Home    eJManager.com Add Your Journal   |    Follow on Twitter   |    Subscribe to List

Directory for Medical Articles
 

Open Access

Original Article



Modulation of the antioxidant status of the hearts and brains of genetically modified hypercholesterolemic mice overproducing HDL cholesterol following acute bitter yam supplementation

Dewayne Stennett, Frederick Oladeinde, Andrew Wheatley, Lowell Dilworth, Joseph Bryant, Helen Asemota.

Cited by (1)

Abstract
The bitter yam tuber is consumed as a staple in various regions of the world and is known to possess medicinal properties due to the presence of bioactive compounds such as saponins. These compounds may induce health complications resulting in tissue damage in cases of overconsumption. This study was geared towards determining the effects of Jamaican bitter yam (5%) on tissue damage parameters in mice hearts and brains. Mice were fed diets with or without bitter yam supplementation for a period of four weeks after which they were sacrificed. Lipid peroxidation and antioxidant parameters were determined in the heart and brain. Significant increases in lipid peroxidation were observed in the hearts of mice fed bitter yam supplemented diets and in the brains of hypercholesterolemic mice only. Bitter yam supplementation significantly reduced glutathione peroxidase activities in the hearts of hypercholesterolemic mice and the hearts and brains of normocholesterolemic mice. Significant increase in catalase activity was only seen in the hearts of hypercholesterolemic mice fed a supplemented diet when compared to mice fed an unsupplemented diet. The results indicate that dietary supplementation with the Jamaican bitter yam at a high concentration may induce oxidative stress in mice hearts and brains.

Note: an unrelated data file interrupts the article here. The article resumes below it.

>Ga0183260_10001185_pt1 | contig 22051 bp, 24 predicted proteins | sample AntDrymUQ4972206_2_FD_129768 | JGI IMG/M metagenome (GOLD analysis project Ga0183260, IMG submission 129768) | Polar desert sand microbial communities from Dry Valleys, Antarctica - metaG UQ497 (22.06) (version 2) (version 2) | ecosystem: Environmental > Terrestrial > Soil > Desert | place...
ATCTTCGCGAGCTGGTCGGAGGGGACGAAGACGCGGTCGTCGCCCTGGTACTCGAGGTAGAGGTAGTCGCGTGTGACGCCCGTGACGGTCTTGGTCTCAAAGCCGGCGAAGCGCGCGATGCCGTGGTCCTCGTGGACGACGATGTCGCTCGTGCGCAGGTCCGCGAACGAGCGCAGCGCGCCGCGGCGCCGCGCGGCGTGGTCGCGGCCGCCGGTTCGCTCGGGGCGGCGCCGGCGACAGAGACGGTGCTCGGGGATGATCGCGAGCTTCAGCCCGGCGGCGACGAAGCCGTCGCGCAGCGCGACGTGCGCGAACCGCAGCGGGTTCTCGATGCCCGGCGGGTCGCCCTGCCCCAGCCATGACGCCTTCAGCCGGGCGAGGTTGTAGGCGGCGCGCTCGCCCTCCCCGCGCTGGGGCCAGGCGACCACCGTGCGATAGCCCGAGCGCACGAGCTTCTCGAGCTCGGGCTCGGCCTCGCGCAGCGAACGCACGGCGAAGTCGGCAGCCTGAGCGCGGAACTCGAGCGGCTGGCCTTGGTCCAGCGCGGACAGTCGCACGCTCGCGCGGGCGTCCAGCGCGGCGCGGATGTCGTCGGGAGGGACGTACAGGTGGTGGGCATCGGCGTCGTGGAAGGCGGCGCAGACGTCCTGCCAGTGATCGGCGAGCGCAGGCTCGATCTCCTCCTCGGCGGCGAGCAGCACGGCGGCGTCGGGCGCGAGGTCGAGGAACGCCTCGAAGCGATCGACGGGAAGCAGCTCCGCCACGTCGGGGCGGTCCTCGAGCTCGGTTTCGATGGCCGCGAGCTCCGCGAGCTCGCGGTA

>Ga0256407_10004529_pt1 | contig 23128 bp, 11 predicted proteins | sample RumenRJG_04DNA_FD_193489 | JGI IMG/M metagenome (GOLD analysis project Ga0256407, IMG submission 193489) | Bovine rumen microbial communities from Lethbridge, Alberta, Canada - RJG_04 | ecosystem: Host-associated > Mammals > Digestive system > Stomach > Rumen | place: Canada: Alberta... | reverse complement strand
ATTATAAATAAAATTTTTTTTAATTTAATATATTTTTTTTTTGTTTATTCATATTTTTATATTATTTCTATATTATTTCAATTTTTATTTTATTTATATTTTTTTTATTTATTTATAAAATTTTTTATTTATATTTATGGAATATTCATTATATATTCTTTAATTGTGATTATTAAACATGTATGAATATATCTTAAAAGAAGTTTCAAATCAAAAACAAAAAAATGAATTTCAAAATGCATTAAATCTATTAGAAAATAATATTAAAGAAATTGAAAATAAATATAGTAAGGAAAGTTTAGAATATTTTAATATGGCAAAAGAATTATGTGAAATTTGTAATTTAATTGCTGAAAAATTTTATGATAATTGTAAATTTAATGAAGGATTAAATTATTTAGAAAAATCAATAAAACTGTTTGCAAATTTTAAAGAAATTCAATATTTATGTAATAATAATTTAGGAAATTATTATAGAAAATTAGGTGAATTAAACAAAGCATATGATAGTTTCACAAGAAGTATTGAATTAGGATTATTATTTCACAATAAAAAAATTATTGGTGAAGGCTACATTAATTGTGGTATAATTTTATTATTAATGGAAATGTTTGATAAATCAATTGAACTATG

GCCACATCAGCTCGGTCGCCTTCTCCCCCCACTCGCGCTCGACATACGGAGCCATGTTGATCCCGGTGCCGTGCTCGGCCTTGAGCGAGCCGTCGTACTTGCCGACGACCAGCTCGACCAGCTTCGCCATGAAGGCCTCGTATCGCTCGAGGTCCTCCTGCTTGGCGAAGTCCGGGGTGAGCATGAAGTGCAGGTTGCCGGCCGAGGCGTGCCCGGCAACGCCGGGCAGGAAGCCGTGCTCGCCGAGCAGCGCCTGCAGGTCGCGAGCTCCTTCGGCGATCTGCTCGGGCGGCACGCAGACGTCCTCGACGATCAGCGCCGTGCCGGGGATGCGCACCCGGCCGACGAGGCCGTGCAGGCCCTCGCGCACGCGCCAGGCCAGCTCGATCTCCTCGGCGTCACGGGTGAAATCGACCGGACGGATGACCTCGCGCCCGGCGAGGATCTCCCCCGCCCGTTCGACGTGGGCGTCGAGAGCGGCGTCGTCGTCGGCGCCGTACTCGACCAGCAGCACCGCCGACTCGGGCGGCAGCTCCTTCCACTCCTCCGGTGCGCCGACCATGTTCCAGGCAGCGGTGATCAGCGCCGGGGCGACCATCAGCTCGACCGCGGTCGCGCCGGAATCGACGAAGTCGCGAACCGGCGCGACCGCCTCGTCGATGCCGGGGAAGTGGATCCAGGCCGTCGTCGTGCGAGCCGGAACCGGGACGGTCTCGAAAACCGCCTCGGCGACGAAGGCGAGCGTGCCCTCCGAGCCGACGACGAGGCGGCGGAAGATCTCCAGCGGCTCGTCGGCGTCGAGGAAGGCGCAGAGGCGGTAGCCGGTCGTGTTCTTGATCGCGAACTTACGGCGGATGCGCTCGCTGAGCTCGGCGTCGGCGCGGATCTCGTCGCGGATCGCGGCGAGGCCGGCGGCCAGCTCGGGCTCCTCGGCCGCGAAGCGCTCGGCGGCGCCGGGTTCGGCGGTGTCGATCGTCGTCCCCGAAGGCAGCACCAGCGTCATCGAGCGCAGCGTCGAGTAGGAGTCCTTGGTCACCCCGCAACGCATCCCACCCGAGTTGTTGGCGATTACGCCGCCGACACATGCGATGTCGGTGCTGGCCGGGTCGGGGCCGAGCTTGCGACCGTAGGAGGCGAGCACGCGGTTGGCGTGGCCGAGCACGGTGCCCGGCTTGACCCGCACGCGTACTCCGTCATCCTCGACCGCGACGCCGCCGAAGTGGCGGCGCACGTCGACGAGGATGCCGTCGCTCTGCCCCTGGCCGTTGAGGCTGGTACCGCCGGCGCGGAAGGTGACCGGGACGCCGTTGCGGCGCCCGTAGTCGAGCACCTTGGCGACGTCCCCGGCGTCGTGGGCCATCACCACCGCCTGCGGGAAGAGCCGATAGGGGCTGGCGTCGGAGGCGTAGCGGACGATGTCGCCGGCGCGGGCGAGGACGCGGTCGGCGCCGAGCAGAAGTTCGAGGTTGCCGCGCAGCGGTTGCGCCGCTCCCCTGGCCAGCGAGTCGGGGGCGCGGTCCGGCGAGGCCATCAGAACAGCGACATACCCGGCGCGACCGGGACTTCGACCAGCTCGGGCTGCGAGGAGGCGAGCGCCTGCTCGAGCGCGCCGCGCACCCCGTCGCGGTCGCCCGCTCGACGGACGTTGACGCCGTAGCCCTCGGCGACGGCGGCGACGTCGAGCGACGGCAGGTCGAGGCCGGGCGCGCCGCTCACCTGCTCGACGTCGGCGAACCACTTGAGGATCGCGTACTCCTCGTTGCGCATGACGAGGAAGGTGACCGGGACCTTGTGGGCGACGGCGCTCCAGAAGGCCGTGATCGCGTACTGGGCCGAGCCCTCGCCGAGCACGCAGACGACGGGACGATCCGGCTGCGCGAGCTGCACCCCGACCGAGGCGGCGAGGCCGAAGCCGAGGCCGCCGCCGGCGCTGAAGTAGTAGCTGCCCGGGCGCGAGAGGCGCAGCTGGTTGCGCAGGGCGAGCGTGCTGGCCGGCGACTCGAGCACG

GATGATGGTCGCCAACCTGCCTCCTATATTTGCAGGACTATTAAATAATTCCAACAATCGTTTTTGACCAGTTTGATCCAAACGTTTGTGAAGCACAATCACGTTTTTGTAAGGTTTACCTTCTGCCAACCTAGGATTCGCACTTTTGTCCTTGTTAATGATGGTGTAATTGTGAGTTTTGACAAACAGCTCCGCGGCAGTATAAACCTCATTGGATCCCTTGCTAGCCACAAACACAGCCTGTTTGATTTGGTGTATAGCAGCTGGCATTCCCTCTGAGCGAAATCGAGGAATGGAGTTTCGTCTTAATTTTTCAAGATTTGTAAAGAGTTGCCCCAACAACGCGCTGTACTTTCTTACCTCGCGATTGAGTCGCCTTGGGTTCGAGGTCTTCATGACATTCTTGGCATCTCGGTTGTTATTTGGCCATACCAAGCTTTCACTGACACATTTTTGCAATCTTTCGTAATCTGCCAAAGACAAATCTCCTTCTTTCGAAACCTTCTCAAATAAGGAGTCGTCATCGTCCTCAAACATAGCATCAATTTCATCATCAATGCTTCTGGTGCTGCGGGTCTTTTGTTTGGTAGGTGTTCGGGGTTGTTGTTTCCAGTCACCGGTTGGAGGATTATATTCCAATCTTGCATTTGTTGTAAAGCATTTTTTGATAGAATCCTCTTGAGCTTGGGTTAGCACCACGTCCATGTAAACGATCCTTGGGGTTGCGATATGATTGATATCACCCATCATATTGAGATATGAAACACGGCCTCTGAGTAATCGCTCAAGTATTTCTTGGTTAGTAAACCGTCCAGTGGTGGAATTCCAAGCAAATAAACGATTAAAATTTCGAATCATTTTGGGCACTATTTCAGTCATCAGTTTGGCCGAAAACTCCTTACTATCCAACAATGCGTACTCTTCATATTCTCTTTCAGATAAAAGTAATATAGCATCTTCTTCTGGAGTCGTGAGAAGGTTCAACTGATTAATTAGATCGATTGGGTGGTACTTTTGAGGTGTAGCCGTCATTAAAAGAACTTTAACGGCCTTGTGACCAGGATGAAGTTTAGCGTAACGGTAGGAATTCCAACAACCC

Key words: Bioactive compound; Dioscorea; Genetic modification; Hypercholesterolemic; Toxic


Full text links

Share this Article




ScopeMed Home
Follow ScopeMed on Twitter
Article Tools
Job Opportunities/Service Offers
eJManager OJMS
eJPort Journal Hosting
About ScopeMed
Terms & Conditions
Privacy Policy
Suggest a Journal
Publisher Login
Contact Us

The articles in Scopemed are open access articles licensed under the terms of the Creative Commons Attribution Non-Commercial License (http://creativecommons.org/licenses/by-nc/3.0/) which permits unrestricted, non-commercial use, distribution and reproduction in any medium, provided the work is properly cited.
ScopeMed is a Service of eJManager LLC Publishing for Scientific Publications. Copyright © ScopeMedź Information Services.
Scopemed Buttons